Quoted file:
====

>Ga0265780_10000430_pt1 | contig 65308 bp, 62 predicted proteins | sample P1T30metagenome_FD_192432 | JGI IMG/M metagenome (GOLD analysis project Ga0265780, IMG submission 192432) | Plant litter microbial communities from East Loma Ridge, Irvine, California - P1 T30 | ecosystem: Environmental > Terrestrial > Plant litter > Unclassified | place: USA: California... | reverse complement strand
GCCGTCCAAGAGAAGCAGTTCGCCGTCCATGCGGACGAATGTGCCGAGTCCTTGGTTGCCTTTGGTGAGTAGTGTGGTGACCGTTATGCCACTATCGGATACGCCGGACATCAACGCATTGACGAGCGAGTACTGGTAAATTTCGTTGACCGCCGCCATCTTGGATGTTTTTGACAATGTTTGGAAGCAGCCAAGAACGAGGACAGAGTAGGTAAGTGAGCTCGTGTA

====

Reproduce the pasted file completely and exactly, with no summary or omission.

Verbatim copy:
>Ga0265780_10000430_pt1 | contig 65308 bp, 62 predicted proteins | sample P1T30metagenome_FD_192432 | JGI IMG/M metagenome (GOLD analysis project Ga0265780, IMG submission 192432) | Plant litter microbial communities from East Loma Ridge, Irvine, California - P1 T30 | ecosystem: Environmental > Terrestrial > Plant litter > Unclassified | place: USA: California... | reverse complement strand
GCCGTCCAAGAGAAGCAGTTCGCCGTCCATGCGGACGAATGTGCCGAGTCCTTGGTTGCCTTTGGTGAGTAGTGTGGTGACCGTTATGCCACTATCGGATACGCCGGACATCAACGCATTGACGAGCGAGTACTGGTAAATTTCGTTGACCGCCGCCATCTTGGATGTTTTTGACAATGTTTGGAAGCAGCCAAGAACGAGGACAGAGTAGGTAAGTGAGCTCGTGTA